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Australian Catholics Call for Day of Prayer Against Human Trafficking

Josephine Bakhita

courtesy of Vatican Radio

Josephine Bakhita

Vatican Radio - published on 01/31/16

February 8 is also the feast day of St. Josephine Bakhita, a Sudanese slave who became a nun

The Catholic Church of Australia is calling on its citizens not to be indifferent to human ‎trafficking ‎and take simple steps to combating global injustice.

The Australian Catholic Bishops’ Commission for Pastoral life (BCPL) and Australian Catholic Religious Against Trafficking in ‎Humans ‎‎(ACRATH) are calling for a day of prayer, reflection and action against human trafficking on ‎‎February 8, the Feast of St. Josephine Bakhita, a Sudanese slave who was rescued and later became ‎a ‎Canossian nun and was declared a saint in 2000.

Last year, the Vatican’s Pontifical Council ‎for ‎the Pastoral Care of Migrants and Itinerant People, the Pontifical Council for Justice and Peace and ‎the ‎International Union of Superiors General promoted the first “International Day of Prayer ‎and ‎Awareness against Human Trafficking,” or Bakhita Day, on February 8.

“In marking the Bakhita Day ‎of ‎prayer and fasting in this Year of Mercy, Australian Catholics ‎should be mindful of Pope Francis’ challenge to us to stop human trafficking,” said BCPL chairman Bishop Terry Brady of Sydney. “We can all commit to learning more about human trafficking,” he said. “We can commit to helping victims of ‎ human trafficking. And we can commit to tackling the systems that enable human trafficking ‎to flourish.”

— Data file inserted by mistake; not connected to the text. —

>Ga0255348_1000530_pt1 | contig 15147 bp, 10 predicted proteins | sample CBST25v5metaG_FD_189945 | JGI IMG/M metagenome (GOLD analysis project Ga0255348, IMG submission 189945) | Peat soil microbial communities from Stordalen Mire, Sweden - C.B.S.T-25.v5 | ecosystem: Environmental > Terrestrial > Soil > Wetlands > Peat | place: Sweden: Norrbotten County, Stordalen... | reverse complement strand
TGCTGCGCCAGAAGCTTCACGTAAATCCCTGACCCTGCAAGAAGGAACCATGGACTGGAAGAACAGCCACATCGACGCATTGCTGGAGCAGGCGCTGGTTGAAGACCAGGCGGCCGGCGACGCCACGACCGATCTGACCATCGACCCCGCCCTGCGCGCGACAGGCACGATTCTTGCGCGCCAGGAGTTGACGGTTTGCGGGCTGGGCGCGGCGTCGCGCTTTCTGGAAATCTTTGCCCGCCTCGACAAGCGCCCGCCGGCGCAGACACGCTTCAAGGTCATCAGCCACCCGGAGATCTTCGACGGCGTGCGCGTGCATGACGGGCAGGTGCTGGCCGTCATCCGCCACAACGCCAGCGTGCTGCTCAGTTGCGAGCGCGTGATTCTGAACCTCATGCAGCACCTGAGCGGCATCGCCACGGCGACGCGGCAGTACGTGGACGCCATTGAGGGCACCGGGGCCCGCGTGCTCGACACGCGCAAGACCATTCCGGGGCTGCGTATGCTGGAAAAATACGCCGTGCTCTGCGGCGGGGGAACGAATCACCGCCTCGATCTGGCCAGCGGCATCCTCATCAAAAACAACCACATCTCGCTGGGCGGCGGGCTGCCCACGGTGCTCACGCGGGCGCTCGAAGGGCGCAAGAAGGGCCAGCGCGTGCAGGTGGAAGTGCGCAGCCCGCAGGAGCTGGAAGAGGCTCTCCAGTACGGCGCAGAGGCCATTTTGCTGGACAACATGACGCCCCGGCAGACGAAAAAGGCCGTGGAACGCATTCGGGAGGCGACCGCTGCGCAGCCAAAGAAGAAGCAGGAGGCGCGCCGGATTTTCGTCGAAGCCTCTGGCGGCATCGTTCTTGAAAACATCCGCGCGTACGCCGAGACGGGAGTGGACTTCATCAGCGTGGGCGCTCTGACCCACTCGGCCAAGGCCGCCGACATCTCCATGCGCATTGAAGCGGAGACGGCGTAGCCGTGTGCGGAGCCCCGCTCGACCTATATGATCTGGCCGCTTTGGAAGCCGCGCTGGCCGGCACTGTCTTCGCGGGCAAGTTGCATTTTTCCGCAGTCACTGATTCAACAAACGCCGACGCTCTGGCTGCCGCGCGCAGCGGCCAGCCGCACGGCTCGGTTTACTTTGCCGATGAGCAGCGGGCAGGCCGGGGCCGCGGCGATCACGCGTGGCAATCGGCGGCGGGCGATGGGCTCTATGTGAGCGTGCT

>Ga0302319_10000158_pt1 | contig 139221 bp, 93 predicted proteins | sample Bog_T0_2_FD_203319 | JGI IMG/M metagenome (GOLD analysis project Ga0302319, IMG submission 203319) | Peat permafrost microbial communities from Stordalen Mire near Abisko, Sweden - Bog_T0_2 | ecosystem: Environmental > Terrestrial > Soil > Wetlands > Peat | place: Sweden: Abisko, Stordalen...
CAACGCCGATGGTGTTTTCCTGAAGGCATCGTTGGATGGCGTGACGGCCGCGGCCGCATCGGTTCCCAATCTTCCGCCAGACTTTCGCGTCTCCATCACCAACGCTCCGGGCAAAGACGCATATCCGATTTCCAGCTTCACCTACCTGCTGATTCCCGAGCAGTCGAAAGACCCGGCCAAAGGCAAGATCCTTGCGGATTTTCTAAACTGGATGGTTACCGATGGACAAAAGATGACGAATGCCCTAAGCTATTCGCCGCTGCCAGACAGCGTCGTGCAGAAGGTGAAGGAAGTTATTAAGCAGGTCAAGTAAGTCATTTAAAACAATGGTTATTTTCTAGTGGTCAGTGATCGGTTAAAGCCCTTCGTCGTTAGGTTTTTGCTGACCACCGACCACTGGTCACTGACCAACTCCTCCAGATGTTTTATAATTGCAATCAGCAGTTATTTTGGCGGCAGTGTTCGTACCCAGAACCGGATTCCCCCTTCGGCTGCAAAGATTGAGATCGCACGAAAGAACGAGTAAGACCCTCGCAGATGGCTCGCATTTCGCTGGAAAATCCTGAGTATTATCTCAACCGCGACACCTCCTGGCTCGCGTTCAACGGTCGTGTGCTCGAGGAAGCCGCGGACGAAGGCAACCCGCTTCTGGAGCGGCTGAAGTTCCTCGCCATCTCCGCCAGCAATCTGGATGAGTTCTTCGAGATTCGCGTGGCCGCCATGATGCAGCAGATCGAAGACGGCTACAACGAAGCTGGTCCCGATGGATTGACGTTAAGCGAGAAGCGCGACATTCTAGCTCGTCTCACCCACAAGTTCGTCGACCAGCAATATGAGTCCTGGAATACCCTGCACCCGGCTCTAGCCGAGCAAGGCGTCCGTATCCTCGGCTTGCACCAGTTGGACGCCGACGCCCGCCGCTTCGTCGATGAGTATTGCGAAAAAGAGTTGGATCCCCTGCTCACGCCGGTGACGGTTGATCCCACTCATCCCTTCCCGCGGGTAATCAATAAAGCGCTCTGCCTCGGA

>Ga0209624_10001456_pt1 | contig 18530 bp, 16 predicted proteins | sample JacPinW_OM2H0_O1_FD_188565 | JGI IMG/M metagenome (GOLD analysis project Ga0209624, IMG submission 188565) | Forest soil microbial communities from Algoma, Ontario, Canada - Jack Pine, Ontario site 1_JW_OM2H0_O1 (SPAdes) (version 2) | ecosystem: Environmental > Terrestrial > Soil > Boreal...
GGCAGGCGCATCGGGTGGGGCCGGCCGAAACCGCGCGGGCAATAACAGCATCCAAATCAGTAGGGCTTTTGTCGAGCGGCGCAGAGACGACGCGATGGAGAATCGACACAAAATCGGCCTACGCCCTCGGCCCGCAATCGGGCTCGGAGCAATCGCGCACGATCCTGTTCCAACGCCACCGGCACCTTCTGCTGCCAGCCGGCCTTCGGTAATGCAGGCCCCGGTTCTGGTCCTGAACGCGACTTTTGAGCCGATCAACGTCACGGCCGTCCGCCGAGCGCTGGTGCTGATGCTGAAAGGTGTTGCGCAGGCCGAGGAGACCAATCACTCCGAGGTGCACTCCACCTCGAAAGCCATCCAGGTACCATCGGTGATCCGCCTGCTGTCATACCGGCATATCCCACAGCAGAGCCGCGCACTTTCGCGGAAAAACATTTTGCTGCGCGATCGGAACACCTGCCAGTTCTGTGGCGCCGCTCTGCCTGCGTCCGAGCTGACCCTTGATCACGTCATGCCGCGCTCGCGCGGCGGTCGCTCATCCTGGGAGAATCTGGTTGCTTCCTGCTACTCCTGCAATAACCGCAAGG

ACRATH president, Religious Sister of Mercy Anne Tormey, ‎also added her voice: “This day can be an opportunity to learn ‎about trafficking locally and to globally pray for the victims of human trafficking and for an ‎end to slavery, to commit to buying Fair Trade products where possible and to advocate for legislation to protect victims of human trafficking.”

The BCPL and ACRATH are calling for a fourfold commitment to prevention, victim ‎protection, the legal prosecution of perpetrators and partnerships for change; these require ‎a global effort on the part of various sectors of society (source: ACBC).

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